Saturday, February 8, 2014

Flash Back to Sunny Days


Frithia humilis


This is not a recent photo, all my plants now are tightly bundled up in the winter quarters.  This is a photo of sunnier and warmer days a few years ago.  However, as I begin to think about some of the succulent seeds I want to order for the late winter, I like to look back over plants I have grown over the past few years and enjoy some of my past successes.  I want to build up my confidence before I begin my seed sowing for 2014. 
Frithia humilis is a real charmer amongst the mesembs.  Unlike it's bigger brother Frithia pulchra, it is easier to grow, especially in terms of watering.   In fact, most growers have trouble with F. humilis because they keep it too dry.   You have to have a well drained potting media, but this is a mesemb that does not enjoy going dry for extended periods of time.  
I grow Frithia humilis in lots of sunlight.  From mid May until the end of September it receives at least 8 hours of direct sun daily.  This is another reason I give it special attention in terms of water.  The results of strong sunlight are leaves that take on a very attractive (at least for me) reddish purple coloration.  The strong sun has also resulted in good flowering.  
Frithia humilis is a small plant but with time and good growth it can make a respectable sized clump.   The photo below also demonstrates one of my quirks in growing small cacti and succulents.  I like to put them in a somewhat large pot and try and make the plant look as if it were growing in its natural habitat.  I have no idea whether or not I succeeded with F. humilis because I have never had the good fortune to visit its natural habitat.  Nevertheless, it looks nice to me. :)


  1. Hi I enjoy your blogs with detailed description & pictures. I have a hard time growing frithia pulchra. My one is going to die soon since it hasn't rooted in the bigger pot I transferred. I regularly give it light spray of water with a little bit fertilizer, but not sure why it's not growing. (P.S. it grows in a greenhouse ) Do you have any advice?

    1. Hello steppsierosie. Thank you for the nice comment. A lot of people have a hard time growing Frithia pulchra! Despite the fact that a lot of the literature often says it is easy. In general Frithia pulchra follows the pattern for most summer growing mesembs, a gritty, sharp drained potting mix, lots of sun, regular and generous watering during the May to September growing period, and a cool, dry winter. The importance of good potting mix drainage can't be over-stated. However, once you have a well drained potting mix, don't be afraid to give plenty of water once the soil begins to dry out from the last watering.

      Another thing that also helps is to use water that's slightly acidic (pH range of 5.5 to6.5), especially if you live in an area where municipal or well water is alkaline (pH greater than 7.0). It's been my experience that poorly drained soils plus too much water kills plants rather quickly - the roots and lower stems just rots. Plants that are given too little water languish and die slowly over a long period.

      You might want to remove your plant from the pot and check the root system. If the roots are in poor condition or gone, you should dry the plant off and try to reestablish the root system by potting in a small pot and using a pure pumice or gravel substrate that is kept slightly moist. .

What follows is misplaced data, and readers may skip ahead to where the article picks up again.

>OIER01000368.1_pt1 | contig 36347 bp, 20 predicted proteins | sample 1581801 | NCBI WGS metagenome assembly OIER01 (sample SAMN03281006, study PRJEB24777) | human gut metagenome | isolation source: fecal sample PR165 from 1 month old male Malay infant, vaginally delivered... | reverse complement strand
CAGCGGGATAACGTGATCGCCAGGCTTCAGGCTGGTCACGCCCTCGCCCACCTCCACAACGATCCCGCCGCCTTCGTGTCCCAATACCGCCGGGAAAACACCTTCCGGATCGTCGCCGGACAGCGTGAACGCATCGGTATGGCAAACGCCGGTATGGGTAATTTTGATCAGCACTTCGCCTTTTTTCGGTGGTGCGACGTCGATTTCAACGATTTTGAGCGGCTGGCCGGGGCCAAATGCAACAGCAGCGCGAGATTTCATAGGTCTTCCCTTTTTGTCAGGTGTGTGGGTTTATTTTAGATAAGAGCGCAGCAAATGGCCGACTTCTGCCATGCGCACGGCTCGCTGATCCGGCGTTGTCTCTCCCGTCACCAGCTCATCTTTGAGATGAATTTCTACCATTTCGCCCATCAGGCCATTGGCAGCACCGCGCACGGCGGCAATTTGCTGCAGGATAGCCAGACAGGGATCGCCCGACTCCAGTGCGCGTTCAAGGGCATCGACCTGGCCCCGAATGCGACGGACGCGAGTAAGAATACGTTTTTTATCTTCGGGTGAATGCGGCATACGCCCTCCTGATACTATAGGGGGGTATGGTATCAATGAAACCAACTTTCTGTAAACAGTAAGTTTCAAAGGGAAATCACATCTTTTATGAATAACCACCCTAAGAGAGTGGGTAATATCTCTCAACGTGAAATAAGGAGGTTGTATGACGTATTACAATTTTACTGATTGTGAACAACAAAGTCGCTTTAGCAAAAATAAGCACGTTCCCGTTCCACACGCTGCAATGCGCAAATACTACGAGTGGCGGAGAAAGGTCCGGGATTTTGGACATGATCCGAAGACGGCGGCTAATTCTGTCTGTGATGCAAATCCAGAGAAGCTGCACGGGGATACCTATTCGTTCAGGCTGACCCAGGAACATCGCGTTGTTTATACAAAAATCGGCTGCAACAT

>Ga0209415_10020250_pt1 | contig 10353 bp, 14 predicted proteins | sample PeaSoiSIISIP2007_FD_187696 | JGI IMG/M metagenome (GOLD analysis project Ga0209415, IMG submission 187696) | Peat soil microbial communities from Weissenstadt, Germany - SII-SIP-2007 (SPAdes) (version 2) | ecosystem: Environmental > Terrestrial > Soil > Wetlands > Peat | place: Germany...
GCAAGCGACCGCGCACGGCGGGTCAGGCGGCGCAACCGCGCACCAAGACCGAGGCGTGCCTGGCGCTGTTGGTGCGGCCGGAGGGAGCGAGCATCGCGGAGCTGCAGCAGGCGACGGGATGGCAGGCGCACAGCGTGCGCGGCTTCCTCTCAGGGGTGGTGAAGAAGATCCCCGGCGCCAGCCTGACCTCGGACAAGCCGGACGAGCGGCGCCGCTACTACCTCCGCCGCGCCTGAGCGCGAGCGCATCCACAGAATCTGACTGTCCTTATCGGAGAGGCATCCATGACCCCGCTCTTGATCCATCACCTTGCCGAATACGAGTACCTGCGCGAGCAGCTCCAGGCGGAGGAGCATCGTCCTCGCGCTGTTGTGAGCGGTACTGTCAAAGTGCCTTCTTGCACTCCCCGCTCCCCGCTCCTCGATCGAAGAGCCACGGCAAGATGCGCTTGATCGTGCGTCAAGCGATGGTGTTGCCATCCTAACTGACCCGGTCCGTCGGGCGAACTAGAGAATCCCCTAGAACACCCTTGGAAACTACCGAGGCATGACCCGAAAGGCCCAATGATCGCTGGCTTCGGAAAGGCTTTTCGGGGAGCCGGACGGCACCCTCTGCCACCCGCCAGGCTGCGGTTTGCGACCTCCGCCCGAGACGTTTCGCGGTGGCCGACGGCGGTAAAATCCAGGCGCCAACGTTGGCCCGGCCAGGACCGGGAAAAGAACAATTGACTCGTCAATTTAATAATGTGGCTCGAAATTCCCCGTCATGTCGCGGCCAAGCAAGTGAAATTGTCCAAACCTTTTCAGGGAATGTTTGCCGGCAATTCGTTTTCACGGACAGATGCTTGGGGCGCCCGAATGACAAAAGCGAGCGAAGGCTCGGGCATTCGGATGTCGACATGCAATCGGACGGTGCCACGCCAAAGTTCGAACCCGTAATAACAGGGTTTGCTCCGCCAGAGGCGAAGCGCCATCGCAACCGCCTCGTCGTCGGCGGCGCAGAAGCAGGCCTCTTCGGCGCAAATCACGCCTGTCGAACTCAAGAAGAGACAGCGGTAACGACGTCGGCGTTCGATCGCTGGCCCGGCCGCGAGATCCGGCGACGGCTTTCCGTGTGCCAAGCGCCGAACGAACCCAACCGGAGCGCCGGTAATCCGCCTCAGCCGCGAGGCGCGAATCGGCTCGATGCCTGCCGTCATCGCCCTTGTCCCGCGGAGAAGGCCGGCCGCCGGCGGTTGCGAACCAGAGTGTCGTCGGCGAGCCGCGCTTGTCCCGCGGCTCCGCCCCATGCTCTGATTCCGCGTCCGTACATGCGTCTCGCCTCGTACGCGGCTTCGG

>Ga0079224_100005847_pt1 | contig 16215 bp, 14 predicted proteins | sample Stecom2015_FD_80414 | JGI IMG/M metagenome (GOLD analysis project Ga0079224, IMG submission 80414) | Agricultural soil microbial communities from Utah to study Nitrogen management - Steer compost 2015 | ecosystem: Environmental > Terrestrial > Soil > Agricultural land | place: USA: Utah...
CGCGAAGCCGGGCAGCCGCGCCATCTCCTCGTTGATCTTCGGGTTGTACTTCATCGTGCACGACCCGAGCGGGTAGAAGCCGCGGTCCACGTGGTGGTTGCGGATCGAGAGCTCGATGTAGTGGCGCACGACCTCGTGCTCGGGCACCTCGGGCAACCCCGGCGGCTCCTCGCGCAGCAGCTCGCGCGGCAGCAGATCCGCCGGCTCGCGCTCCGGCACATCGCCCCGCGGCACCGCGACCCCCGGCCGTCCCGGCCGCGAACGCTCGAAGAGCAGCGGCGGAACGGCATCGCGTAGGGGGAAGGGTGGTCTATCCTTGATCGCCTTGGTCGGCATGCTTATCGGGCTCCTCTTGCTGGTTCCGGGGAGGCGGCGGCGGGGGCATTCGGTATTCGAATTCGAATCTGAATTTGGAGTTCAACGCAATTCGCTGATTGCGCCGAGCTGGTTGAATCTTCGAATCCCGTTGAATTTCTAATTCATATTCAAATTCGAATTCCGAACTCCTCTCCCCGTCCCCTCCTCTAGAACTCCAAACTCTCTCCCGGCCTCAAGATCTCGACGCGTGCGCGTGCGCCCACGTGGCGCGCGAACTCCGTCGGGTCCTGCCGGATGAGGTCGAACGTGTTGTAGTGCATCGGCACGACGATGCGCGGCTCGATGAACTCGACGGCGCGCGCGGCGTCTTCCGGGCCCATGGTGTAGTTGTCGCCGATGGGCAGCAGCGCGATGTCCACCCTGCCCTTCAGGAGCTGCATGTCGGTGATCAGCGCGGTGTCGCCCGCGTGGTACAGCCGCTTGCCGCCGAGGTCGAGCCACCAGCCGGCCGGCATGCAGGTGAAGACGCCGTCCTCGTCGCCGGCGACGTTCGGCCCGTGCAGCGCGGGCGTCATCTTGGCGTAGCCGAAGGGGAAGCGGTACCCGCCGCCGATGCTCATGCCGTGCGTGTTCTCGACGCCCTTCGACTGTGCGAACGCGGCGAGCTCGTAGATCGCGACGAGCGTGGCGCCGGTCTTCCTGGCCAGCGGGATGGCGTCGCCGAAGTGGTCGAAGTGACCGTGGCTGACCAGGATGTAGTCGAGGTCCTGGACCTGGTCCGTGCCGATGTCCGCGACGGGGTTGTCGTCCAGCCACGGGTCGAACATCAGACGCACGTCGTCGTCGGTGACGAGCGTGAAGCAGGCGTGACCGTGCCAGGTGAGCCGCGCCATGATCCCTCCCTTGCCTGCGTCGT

As for fertilizer, only plants that look good and are in active growth should be fertilized and even them fertilization is minor concern. Any plant that is having trouble should never be fertilized.

      I'd be glad to answers any questions or discuss any comments you might have. We have all lost plants, and we only learn by continuing to try and then discussing the results with others. Fingers crossed for your Frithia.

  2. Thank you very much for this entry. I'm very fond of F. humilis and your flowering plant is just a perfect example of how it should look like. From what I saw on the habitat pictures online this is definitely the appropriate stone arrangement, too ;)

    Among the mesembs F. humilis was my most rewarding experience growing them from seed. Mine haven't flowered yet but the overall appearance is very satisfying. How old were your plants when they flowered for the first time? Your conditions and growing skills are much better than mine so I'll be counting at least +1 year XD

    1. Hi Rika,
      I'm glad you enjoyed seeing my Frithia humilis, and gave me a vote of confidence in my efforts to make a reasonable looking habitat pot. Thank you. :) I really can't remember how old it was when it first flowered. This was one of the plants I sowed seed of right after our tornado damaged house was rebuilt in spring of 2003. That makes it 11 years old this coming spring. I couldn't find any record or notes of when it first flowered, however I know it has flowered for the past five years, but I really have no record earlier than 2009. My best guess would be it flowered when it was five or six years old.

      Yes, my growing conditions (sunlight and cool winters) are better than yours but I think your skills are as good as mine in growing these plants. Just wait until you get that greenhouse. ;)

  3. Lovely plant. I have always found it one of the more difficult to grow and was very pleased to flower it last year

    1. Thanks Alain. Everyone has those few plants that gives them lots of problems, while others seem to grow them easily. And, everyone has those plants they can grow with ease while many other struggle to keep alive. Don't understand how that happens, but it does. Glad yours flowered last year and hope it's the first of many more years of flowering.